Monday, April 13, 2015

In-Flight Shock: What It Looks Like When A Plane’s Struck By Lightning

In-Flight Shock: What It Looks Like When A Plane’s Struck By Lightning:
Article by Sid Lipsey published in Yahoo Travel

The above news article (click it and read) was very interesting and one that brings to mind my own "lightning strike."  Many people in this article were surprised that the plane didn't turn around and land, especially since it occurred shortly after taking off.  That would have probably been the prudent thing to do, but often after something like this happens, the only thing a flight crew has to rely on for a damage assessment after the strike, is cockpit indicators; instruments and flight control feel.  The questions a pilot asks are:
"Is the plane controllable, is it safe to fly?"  
"Are there any instrument indications telling me something is wrong?" 
"Is there a fire or an electrical issue?"
In this case, I can only assume that everything after the strike felt normal, though I don't fly a 757, it would seem to me that at least, the plane would have a different sound as a result of the hole in the nose.  Moreover, the article doesn't say at what altitude they were struck. Perhaps since they were accelerating or still in a climb, they didn't notice the difference when they got to cruise.  At a high altitude, in thinner air, the plane is much quieter and aerodynamic issues such as "a hole in the nose cone" are not as obvious. Most likely in the descent as they got into denser air, they noticed a different sound.  By then, landing at the destination was the only thing to do.  The nose cone, incidentally is a fiberglass or light weight material that houses the radar.  It only serves as a "fairing" much like those you see in front of  some motorcycles.  The hole in this nose cone would have created more aerodynamic drag, and their fuel consumption may have been a tad higher. but hardly enough to be noticeable.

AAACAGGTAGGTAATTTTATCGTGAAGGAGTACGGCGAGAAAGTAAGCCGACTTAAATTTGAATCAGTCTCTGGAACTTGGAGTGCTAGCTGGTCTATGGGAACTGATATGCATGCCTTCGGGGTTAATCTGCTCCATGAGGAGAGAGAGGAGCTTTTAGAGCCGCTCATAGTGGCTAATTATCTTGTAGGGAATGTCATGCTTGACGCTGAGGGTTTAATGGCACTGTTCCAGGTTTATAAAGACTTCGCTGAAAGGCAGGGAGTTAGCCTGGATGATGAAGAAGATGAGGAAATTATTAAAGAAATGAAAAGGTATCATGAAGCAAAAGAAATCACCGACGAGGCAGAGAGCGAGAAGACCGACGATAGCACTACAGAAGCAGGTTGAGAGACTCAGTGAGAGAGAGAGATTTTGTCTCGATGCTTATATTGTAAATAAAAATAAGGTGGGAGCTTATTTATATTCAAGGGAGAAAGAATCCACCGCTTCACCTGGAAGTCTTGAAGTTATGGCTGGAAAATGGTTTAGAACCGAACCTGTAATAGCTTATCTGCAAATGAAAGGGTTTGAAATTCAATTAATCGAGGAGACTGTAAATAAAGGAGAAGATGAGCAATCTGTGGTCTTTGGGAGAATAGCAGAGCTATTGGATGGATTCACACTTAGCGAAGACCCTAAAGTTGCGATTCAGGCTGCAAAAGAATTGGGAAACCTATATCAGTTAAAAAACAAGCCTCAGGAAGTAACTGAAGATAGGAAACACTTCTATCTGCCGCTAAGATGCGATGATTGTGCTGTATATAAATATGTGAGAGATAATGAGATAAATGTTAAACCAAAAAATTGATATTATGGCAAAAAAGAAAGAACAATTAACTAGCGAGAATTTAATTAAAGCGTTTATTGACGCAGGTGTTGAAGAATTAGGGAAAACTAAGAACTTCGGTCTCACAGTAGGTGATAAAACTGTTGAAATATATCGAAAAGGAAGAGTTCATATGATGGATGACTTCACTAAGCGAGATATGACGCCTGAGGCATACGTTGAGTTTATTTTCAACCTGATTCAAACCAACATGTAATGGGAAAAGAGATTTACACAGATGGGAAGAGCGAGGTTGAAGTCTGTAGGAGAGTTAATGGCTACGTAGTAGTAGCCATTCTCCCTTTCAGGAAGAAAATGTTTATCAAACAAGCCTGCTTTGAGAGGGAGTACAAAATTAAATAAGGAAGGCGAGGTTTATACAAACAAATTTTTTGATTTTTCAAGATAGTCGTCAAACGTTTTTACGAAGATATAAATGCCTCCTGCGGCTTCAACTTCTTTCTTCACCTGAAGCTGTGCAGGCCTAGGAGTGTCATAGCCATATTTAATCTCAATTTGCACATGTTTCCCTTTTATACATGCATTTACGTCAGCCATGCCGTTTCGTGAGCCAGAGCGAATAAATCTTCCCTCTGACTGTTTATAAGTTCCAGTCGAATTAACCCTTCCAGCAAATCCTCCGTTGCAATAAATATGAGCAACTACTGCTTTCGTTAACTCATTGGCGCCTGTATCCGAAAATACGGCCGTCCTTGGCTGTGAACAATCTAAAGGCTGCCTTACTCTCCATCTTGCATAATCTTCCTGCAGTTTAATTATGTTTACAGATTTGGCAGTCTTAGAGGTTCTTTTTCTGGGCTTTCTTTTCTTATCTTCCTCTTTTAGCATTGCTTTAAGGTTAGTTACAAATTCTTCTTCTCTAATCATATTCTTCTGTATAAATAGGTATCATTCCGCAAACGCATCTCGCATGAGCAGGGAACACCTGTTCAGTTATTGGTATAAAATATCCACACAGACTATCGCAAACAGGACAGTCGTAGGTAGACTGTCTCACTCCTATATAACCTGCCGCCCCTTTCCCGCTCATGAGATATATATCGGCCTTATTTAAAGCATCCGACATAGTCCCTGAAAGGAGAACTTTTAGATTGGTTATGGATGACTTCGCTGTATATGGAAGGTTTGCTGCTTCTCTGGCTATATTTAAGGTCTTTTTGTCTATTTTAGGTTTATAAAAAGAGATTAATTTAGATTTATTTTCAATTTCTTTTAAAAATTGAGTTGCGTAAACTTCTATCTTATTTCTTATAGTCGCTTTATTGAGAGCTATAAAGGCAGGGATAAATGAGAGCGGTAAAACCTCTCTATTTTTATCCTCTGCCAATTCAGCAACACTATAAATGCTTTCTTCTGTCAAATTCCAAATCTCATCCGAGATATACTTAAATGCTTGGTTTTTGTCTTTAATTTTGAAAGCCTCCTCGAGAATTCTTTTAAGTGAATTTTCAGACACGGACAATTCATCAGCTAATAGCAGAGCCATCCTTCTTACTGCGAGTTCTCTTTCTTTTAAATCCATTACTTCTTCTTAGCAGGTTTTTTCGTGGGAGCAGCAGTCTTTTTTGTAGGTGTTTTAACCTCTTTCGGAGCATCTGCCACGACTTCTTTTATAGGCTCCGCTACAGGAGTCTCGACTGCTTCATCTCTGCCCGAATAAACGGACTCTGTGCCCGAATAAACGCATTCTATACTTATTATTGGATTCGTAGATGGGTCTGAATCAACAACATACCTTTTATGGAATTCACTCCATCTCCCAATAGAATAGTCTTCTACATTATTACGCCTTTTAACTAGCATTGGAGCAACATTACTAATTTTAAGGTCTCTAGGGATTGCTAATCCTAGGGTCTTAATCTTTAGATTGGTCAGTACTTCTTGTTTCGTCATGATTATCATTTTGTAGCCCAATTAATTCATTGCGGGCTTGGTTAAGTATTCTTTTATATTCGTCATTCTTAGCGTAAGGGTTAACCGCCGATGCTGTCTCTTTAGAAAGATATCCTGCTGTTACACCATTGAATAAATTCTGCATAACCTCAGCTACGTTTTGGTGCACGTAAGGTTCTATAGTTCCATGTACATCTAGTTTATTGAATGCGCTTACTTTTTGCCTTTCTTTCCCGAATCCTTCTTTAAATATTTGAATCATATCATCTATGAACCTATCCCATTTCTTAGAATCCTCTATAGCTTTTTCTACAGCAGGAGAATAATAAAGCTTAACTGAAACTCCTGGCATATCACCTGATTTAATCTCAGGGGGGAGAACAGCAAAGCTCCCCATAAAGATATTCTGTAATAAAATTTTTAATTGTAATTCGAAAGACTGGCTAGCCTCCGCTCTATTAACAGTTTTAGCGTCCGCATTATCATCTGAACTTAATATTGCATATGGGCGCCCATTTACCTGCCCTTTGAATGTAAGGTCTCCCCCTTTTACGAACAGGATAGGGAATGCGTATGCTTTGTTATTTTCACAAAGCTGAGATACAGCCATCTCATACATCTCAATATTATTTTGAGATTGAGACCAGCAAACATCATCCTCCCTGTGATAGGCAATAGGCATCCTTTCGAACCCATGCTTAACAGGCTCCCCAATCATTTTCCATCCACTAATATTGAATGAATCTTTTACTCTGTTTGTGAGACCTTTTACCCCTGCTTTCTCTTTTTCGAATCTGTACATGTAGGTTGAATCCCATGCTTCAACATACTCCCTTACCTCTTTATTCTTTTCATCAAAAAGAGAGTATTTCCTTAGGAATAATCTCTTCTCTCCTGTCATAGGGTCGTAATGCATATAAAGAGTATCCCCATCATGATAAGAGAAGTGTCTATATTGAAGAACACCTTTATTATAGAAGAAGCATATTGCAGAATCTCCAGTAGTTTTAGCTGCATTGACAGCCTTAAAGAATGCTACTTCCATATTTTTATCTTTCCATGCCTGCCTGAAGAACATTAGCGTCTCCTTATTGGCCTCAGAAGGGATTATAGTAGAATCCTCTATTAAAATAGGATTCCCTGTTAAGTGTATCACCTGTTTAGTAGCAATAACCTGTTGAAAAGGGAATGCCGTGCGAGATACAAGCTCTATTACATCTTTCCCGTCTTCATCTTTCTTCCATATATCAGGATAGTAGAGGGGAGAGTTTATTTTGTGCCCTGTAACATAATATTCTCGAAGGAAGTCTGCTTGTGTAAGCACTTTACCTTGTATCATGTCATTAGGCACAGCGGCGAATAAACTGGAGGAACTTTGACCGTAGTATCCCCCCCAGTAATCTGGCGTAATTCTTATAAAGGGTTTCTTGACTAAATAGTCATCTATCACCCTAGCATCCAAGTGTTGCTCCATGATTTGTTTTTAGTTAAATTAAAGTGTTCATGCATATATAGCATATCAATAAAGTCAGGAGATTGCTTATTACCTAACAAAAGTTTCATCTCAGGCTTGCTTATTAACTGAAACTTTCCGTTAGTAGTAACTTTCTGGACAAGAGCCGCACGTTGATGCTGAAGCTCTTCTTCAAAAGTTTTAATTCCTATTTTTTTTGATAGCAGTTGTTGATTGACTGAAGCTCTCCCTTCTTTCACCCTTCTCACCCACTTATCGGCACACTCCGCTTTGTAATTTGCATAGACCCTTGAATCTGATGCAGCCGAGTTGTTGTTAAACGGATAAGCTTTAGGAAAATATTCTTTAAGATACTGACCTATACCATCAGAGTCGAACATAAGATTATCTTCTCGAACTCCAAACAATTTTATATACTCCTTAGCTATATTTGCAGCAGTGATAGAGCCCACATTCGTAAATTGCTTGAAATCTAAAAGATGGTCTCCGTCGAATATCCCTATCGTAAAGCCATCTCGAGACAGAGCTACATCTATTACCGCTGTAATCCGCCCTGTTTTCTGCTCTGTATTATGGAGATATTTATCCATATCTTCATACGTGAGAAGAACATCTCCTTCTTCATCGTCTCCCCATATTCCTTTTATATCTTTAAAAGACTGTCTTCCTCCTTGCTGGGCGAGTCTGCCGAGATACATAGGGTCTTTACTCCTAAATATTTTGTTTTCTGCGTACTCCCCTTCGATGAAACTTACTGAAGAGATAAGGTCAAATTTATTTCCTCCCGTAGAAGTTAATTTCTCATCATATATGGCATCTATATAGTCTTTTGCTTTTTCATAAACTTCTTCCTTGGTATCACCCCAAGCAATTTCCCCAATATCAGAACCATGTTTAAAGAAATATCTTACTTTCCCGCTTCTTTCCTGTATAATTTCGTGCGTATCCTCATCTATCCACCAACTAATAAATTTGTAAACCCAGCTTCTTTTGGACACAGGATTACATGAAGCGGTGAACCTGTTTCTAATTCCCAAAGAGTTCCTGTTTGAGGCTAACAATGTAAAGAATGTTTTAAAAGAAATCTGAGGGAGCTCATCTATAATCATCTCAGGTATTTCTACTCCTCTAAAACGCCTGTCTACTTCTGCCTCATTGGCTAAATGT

I was flying a CRJ200 when I was struck by lightening.  I had diverted around a cell to the upwind side by over 50 nautical miles.  It was night and I was relying on my radar for the exact location of the thunder storm.  What I didn't see, nor had no way of exactly knowing (I knew it was a big one, hence my course alteration to avoid it) was that the cell topped well over 40,000 feet and into the upper layers of the atmosphere where the wind shifted almost 180 degrees.  
The storm's energy, but not its moisture was being blown off and down into my path as it reached the upper atmosphere where the opposite direction wind was. Because there was no moisture, there was no radar indication.

At night, unable to discern clouds ahead unless painted by radar, we flew right into this "tumbled down" energy and were rocked with some pretty good turbulence.  We also were hit by lightning.  Yes, it was very loud and very bright.  My instruments were good, the plane flew normally, I was about 200 miles from my destination airport and chose to continue on with no adverse instrument indications and the plane's controls were normal. The plane was safe and flyable after the strike, I made a PA announcement letting the passengers know what had happened and that they didn't have anything to worry about. 

Aircraft are designed to take lightning strikes.  Many people may not know this.  This is certainly something designers considered when these jets were made.